Jon Krakauer’s new book, “Missoula: Rape and the Justice System in a College Town,” follows Rolling Stone’s botched reporting of an alleged gang rape at the University of Virginia.
“Missoula” is quite the opposite. The author of “Into Thin Air” and “Into the Wild” is a meticulous researcher and respected journalist whose new book about an epidemic of rape at the University of Missoula, may err, if it errs at all, on the side of over-reporting and/or under-evaluating.
Krakauer’s intent is to use Missoula, Montana, as the lens through which to view the national problem of acquaintance rape, in particular, and the relatively infrequent prosecution of rape.
He looks at rape in Missoula and the resident University of Missoula from 2010 through 2012. He interviews young female students who’ve been raped, follows the legal negotiations and trials, profiles some of the prosecutors and accused rapists, and examines the culture of the university and the winning Grizzly football team.
Missoula, the state’s largest city, has 70,000 residents, 42 percent of whom have bachelor’s degrees or higher vs. 28 percent for the rest of the nation.
Because of what was termed an epidemic of rape, the Department of Justice launched an investigation into the University of Missoula, the Missoula County Attorney’s Office and the Missoula Police Department.
The DOJ cited the agencies’ “failure to investigate reports of sexual assaults against women,” which, according to the charges, amounted to gender discrimination. Few of the 80 rapes reported over a three-year period were prosecuted, and Krakauer looks at some of those.
The statistics on rape are shocking. In 2014, the CDC reported that 19.3 percent of American women had been raped and that 1.6 million were raped in the 12 months preceding the survey that used data from 2011.
Additionally, the U.S. Department of Justice reports that, in the period between 1995 and 2013, women 18 to 24 experienced the highest rate of rape and 0.7 percent of this group are sexually assaulted annually — 110,000 women.
These numbers are misleading because 80 percent of rape victims don’t report the crimes. Only 0.4 to 5.4 percent of rapes are prosecuted. And 0.2 percent of those prosecutions result in conviction that includes jail time.
More than 90 percent of the time, the rapist gets away with the crime. To set the record straight, the prevalence of false accusations is between 2 and 10 percent.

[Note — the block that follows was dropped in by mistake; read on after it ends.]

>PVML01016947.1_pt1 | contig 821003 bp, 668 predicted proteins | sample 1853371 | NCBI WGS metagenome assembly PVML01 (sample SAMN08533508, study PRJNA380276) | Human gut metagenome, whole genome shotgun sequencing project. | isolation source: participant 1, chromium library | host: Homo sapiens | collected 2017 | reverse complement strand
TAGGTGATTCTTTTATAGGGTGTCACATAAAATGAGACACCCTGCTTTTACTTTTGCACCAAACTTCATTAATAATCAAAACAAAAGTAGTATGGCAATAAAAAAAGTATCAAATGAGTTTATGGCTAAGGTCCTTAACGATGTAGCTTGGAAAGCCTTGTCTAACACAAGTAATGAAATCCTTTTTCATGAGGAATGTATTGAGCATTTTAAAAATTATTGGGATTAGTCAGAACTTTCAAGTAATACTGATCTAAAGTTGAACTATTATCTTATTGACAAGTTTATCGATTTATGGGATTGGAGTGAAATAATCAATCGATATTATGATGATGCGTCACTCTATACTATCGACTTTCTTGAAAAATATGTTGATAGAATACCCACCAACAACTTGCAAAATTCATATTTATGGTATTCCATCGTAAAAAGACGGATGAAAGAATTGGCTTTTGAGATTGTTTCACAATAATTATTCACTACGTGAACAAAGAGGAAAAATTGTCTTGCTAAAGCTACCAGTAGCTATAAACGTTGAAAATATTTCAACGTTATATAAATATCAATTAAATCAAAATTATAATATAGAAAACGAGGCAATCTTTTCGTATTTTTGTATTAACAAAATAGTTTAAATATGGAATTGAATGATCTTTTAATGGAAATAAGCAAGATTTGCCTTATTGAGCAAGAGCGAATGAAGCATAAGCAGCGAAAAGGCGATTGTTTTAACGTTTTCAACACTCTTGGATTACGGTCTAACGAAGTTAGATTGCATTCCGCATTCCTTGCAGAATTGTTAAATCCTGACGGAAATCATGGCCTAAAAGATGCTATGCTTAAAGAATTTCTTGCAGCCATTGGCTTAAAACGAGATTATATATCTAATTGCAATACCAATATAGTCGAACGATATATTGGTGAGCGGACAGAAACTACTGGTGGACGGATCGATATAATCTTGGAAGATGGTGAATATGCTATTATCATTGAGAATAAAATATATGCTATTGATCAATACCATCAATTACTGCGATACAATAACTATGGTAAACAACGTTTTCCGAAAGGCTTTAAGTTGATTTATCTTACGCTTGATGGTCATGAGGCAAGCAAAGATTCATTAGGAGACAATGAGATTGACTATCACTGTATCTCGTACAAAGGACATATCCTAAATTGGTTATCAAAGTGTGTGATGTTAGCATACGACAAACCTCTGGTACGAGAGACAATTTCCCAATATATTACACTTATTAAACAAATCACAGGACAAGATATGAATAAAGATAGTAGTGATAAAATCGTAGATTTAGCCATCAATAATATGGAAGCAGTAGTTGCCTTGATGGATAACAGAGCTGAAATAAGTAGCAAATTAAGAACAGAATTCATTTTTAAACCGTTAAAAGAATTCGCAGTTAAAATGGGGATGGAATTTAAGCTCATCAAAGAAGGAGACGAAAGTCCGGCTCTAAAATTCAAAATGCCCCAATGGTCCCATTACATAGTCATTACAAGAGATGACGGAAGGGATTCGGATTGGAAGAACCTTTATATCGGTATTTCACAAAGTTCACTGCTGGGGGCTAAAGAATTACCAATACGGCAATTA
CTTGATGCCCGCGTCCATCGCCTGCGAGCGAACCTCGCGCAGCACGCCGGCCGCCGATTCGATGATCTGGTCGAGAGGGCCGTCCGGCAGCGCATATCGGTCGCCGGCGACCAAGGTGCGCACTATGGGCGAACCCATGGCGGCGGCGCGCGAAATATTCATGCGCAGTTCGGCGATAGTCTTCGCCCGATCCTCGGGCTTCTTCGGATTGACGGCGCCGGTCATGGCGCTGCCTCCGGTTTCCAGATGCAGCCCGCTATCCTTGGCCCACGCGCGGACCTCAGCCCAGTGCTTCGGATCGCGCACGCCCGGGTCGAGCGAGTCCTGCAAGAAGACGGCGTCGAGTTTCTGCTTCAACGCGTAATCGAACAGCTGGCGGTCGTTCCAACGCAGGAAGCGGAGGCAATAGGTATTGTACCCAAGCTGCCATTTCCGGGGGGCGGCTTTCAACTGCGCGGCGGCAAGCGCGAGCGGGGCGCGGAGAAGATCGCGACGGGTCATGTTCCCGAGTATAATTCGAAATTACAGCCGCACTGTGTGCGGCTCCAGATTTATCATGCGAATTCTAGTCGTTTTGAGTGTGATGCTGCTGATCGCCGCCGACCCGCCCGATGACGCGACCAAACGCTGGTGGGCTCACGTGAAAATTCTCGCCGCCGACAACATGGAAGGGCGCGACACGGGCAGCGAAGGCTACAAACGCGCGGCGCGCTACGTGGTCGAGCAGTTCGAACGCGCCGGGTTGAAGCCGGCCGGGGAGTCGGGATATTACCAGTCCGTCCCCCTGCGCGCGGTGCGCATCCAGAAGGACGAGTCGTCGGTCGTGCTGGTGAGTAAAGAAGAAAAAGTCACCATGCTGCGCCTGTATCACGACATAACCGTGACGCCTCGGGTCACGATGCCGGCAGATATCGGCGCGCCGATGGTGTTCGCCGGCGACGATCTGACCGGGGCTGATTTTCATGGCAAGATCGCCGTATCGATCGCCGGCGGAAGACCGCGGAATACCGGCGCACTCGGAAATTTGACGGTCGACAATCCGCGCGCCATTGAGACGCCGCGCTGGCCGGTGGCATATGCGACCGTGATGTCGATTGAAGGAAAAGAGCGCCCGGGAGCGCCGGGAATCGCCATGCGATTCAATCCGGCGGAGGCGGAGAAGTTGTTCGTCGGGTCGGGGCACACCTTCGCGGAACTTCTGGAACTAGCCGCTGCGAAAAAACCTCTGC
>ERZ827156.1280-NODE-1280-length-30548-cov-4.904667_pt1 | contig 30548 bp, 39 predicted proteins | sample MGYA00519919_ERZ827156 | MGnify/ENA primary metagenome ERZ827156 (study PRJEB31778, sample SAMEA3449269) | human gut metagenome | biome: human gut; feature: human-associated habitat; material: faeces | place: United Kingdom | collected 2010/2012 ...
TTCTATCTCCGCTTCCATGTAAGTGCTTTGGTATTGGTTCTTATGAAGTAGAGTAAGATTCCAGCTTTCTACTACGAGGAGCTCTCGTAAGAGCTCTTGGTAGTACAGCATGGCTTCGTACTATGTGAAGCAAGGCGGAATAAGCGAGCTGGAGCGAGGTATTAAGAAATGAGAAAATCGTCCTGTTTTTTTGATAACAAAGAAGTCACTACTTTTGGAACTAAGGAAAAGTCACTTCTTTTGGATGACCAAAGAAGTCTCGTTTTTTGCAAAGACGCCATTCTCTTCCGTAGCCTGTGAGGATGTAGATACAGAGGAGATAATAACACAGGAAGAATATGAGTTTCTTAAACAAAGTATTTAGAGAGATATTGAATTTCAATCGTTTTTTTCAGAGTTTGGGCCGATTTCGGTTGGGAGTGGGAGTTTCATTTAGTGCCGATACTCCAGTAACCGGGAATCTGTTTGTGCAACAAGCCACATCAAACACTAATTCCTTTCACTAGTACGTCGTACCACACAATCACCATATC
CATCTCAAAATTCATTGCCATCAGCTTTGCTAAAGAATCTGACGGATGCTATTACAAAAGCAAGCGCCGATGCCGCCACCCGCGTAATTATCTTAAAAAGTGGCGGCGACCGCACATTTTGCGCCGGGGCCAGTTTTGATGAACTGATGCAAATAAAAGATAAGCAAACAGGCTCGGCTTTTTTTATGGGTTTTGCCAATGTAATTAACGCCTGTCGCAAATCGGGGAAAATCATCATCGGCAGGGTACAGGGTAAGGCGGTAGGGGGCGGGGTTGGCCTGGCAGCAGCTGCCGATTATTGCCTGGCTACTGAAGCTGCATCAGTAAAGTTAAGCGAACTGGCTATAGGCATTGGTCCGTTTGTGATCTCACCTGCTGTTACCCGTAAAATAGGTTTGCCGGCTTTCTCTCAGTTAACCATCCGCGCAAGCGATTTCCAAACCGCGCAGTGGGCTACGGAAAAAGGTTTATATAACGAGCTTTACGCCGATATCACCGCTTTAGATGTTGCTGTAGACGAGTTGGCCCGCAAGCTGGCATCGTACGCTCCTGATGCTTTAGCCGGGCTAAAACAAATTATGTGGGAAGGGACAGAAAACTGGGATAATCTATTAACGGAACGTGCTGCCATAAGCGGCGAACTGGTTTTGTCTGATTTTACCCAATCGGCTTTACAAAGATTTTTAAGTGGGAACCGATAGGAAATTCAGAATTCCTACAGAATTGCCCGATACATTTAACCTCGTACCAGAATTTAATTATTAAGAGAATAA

Krakauer learns that repeat offenders are responsible for a majority of acquaintance rape. In a sampling of 1,882 24-year-old men attending UMass Boston, 63 percent of those identified as the 120 “undetected” rapists were responsible for 436 rapes, or an average of six assaults per rapist.
Of those 120 rapists, 76 were repeat offenders. “A very small number of men in the population, in other words, had raped a great many women with utter impunity,” writes Krakauer. Subsequent studies replicated these serial rapist findings.
There was clearly a problem at the University of Montana, especially among its privileged and entitled Grizzly football team that has won 12 straight conference titles prior to 2012. The spate of rapes at the university provoked national media attention, though it turns out that 80 rapes over three years is on a par with the rest of the country.
“Rape, it turns out, occurs with appalling frequency throughout the United States,” writes Krakauer, who began this quest for information after discovering that a good friend had been raped twice and suffered serious emotional and psychological problems as a result.
Krakauer tracked the trial and legal wrangling of Beau Donaldson, a Grizzly and a lifelong friend of Allison Huguet, whom he raped. After reading the account and her articulate and thoughtful responses at the trial and sentencing hearings, I came to believe she was a major reason why Donaldson was found guilty.
He did confess, and another woman he attacked also testified.
Cecilia Washburn charged Grizzly quarterback Jordan Johnson with rape, but she lacked the same presence of mind under oath and the same level of proof. Plus, the accused was the celebrated star quarterback.
Kirsten Pabst, former supervisor of the sexual-assault division at the Missoula County Attorney’s Office, quit her job and defended Johnson in court. Johnson was found not guilty and went back to playing football. Pabst ran for County Attorney and won.
“Missoula” provokes much thought and many questions. Why would a city and a university tolerate what can only be described as a permissive culture of violence toward women? The cost of the legal negotiations and proceedings, alone, has to be staggering.
Another thing Krakauer reveals is the stunning disconnect between the young man who rapes at the same time he works to be an upstanding member of his community. This level of compartmentalization is as baffling as the fact that the men’s comprehension of right and wrong seems to vanish upon entering college.
Krakauer provides some answers. Part of the reason so many rapists are able to offend with impunity is that our adversarial system of justice “has erected formidable procedural obstacles to conviction,” writes Richard A. Posner, noted legal scholar and author of “Problems of Jurisprudence.”
Given this adversarial system of justice, rape victims are justifiably afraid to report their crimes. But, writes Krakauer, by holding it in, they exacerbate the PTSD they most likely suffer. Only by talking about the sexual abuse are they able to experience some degree of healing.
“By speaking out, they are likely to encourage other victims to tell their stories, too, and may find that they’ve advanced their own recovery in the bargain.”
Rae Padilla Francoeur’s memoir, “Free Fall: A Late-in-Life Love Affair,” is available online or in some bookstores. Write her at email@example.com Read her blog at freefallrae.blogspot.com or follow her on Twitter at @RaeAF.